According to the assertive and overconfident Prof Zhang Weiwei: ‘Today’s Chinese system of meritocracy makes it inconceivable that anyone as weak as George W. Bush or Donald Trump could ever come close to the position of top leadership.’ What a vicious but incisive put-down of the world's leading democracy!

Indeed, the much-touted Western popular democracy model has its own weaknesses. It has been described as ‘the least bad option’, which allows for the exit of incompetent and content-free leaders like Donald Trump and George W. Bush. Nevertheless, why does the system even allow the ascendency of such ignoramuses and buffoons to the presidency? The Chinese are not impressed by that flaw in the Western model.

The Chinese system embodies a meritocratic system of ‘the best of the best options’, where leaders of the highest expertise, capacity and calibre are chosen. The system combines the best option of selecting well-tested competent leaders and the least bad option of ensuring the exit of incompetent and corrupt ones. In fact, corrupt leaders are shot! 

They are placed before a firing squad in public glare, so that the anti-corruption message is unequivocal and ingrained in the population. None of the African leaders who have tried to copy the Chinese model uncreatively have executed any of their colleagues for corruption. In fact, they prosecute and incarcerate those who fight against corruption. Surely, the Chinese model cannot work in such a corruption-tolerant environment.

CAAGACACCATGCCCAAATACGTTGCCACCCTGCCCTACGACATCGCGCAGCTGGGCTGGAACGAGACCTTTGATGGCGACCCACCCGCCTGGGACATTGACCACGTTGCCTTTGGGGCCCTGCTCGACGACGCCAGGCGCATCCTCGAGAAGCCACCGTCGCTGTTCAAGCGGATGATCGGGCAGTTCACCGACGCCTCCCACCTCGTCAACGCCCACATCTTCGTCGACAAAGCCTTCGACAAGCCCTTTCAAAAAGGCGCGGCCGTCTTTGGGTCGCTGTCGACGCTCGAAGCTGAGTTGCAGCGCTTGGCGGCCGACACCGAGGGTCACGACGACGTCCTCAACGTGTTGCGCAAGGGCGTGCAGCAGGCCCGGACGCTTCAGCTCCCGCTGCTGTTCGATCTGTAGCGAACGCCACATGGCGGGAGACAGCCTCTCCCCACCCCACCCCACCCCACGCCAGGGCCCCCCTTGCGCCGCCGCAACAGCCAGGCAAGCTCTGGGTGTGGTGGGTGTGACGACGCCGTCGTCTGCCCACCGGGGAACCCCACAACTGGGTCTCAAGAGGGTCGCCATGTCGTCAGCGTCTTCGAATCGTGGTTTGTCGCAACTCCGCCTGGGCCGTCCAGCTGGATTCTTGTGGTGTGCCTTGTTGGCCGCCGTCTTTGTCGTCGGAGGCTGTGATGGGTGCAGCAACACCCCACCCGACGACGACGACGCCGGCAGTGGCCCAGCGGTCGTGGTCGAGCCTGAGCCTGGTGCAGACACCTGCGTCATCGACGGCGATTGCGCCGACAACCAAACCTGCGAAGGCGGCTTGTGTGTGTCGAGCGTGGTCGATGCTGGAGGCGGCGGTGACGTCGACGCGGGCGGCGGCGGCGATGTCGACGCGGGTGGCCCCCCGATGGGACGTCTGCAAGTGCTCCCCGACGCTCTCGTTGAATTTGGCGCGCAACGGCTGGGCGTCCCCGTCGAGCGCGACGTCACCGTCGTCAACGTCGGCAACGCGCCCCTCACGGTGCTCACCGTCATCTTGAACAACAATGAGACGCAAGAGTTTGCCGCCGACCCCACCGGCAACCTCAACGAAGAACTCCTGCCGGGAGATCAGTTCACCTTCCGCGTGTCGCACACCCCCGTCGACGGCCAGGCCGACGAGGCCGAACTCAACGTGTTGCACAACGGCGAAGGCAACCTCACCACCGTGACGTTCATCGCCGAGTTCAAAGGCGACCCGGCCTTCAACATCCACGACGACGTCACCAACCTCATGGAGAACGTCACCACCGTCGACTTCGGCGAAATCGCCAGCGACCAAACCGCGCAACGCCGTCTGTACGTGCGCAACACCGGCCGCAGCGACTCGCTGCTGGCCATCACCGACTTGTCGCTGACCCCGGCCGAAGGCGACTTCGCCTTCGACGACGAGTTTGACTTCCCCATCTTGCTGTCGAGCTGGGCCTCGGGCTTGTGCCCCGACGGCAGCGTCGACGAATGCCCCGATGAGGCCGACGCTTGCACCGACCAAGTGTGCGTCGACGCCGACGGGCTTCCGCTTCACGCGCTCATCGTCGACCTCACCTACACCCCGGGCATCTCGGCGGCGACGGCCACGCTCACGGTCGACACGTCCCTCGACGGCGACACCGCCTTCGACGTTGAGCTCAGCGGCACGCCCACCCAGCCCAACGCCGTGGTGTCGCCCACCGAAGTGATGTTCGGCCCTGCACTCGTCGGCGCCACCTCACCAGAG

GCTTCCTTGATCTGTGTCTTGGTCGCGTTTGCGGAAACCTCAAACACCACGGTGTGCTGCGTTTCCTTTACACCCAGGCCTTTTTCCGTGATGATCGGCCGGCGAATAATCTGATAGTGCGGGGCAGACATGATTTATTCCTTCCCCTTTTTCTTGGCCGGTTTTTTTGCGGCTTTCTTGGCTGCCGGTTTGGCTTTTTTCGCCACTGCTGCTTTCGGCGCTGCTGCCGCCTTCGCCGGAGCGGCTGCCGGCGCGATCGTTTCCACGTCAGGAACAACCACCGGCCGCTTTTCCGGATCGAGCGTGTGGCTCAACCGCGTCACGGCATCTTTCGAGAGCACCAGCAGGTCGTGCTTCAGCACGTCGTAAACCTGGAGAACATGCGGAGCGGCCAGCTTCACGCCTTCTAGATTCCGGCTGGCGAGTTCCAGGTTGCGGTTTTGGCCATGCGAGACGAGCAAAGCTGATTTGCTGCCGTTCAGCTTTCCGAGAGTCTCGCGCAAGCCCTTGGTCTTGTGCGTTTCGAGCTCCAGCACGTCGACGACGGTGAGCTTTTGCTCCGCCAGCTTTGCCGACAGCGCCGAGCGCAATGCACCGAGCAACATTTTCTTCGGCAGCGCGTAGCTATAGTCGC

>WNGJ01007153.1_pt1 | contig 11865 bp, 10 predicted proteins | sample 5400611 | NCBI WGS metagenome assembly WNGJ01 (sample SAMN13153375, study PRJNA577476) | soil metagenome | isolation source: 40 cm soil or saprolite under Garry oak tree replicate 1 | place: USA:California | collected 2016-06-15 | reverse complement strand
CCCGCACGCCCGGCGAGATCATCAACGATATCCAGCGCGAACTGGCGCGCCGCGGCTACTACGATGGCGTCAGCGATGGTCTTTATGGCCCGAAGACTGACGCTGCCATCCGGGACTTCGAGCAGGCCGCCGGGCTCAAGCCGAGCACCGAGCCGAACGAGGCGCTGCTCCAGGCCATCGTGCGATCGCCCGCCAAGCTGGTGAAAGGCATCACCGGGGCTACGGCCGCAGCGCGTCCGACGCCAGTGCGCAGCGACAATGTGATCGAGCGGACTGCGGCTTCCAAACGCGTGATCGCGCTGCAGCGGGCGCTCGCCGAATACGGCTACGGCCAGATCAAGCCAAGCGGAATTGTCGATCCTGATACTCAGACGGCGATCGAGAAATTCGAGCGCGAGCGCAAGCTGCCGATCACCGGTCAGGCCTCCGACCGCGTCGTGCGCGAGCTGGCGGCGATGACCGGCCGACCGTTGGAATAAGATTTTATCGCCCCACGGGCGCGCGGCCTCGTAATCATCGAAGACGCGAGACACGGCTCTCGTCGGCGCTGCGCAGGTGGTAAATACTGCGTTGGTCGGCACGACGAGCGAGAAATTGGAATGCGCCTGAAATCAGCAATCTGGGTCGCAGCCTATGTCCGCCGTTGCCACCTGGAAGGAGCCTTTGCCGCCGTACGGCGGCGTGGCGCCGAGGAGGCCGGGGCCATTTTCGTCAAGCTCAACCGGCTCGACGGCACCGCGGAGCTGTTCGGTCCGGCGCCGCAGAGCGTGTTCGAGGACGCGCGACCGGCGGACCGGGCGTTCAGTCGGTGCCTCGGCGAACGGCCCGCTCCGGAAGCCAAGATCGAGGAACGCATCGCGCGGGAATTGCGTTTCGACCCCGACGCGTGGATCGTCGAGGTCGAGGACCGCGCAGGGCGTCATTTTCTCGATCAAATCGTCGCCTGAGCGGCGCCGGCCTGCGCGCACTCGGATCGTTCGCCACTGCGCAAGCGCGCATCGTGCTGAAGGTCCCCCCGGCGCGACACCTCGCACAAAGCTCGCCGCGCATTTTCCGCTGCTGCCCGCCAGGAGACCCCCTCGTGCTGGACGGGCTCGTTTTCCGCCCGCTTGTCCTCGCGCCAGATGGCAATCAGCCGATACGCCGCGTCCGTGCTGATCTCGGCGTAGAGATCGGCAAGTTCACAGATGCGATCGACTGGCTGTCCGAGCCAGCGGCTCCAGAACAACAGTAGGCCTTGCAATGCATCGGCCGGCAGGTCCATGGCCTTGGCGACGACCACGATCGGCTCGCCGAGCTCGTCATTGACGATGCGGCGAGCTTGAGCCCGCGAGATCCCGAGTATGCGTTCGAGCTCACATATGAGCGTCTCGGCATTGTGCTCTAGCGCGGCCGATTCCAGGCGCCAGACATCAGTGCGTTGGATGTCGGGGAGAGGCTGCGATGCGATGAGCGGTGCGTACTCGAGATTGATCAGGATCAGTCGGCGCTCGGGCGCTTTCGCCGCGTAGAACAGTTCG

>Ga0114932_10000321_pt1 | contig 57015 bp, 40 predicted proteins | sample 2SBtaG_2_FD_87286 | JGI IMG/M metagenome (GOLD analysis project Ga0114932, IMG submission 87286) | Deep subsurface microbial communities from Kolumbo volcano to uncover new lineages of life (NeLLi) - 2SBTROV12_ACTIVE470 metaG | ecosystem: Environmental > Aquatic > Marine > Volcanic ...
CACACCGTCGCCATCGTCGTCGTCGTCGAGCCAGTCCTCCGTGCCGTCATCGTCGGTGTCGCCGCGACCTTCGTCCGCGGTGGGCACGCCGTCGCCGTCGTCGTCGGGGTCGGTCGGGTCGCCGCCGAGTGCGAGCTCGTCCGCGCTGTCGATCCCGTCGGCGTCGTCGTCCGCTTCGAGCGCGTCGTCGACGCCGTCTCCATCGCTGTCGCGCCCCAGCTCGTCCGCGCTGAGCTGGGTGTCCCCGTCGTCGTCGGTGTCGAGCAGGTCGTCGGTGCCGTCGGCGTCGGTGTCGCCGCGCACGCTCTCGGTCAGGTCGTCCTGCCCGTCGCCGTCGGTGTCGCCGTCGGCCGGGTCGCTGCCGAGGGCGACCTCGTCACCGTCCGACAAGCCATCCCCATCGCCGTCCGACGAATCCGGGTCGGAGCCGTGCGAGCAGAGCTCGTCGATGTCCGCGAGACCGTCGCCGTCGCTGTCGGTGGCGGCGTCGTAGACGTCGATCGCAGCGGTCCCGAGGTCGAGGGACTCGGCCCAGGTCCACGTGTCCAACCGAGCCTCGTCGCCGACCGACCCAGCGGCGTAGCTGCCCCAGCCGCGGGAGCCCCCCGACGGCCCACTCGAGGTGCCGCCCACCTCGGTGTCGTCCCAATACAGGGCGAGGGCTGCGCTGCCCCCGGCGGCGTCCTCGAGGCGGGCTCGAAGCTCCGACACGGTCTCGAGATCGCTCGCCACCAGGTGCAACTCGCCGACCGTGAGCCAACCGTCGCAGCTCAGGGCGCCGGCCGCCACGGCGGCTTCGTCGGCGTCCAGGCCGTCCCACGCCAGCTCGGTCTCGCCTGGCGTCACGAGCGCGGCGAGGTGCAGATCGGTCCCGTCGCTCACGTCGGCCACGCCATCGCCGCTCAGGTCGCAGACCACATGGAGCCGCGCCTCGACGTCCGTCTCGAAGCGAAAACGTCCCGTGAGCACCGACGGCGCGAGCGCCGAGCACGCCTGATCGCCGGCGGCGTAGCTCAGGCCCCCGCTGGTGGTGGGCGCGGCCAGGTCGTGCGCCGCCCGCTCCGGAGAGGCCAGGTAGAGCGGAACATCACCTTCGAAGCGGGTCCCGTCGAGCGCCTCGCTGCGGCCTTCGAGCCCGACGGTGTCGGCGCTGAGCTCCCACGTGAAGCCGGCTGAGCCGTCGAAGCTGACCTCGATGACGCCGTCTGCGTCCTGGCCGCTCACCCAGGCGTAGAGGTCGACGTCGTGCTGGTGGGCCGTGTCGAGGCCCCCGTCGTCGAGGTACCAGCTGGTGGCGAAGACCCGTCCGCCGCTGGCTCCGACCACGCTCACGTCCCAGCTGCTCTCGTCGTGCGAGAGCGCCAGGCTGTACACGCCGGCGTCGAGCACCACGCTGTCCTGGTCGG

Let us say more about the calibre and pedigree of the Chinese leader. A brief review of recent key Chinese leaders’ qualifications shows the preponderance of highly technical expertise, in particular Engineering. The following recent Chinese Presidents demonstrate this: Xi Jinping (Chemical Engineer), Hu Jintao (Civil Engineer) and Jiang Zemin (Electrical Engineer). A similar pattern is observed with respect to Chinese Premiers: Wen Jiabao (Geo-Mechanical Engineer - Postgraduate), Zhu Rong (Electrical Engineer) and Li Keqiang (Lawyer and PhD in Economics). 

The Politburo Standing Committee (PSC) is the supreme organ that consists of the Chinese Communist Party’s top leadership. Historically it has been composed of five to eleven members, and currently, it has seven members. Over the past three decades, on average, 80 percent of the PSC members have been engineers. There you have it, Africans – technology-savvy leadership matters.  Our governments are dominated by lawyers, political scientists, economists, business majors, historians, teachers and noisy unskilled activists. Some African countries have never had an engineer in Cabinet. Why are we surprised when our efforts to replicate the Chinese model fail?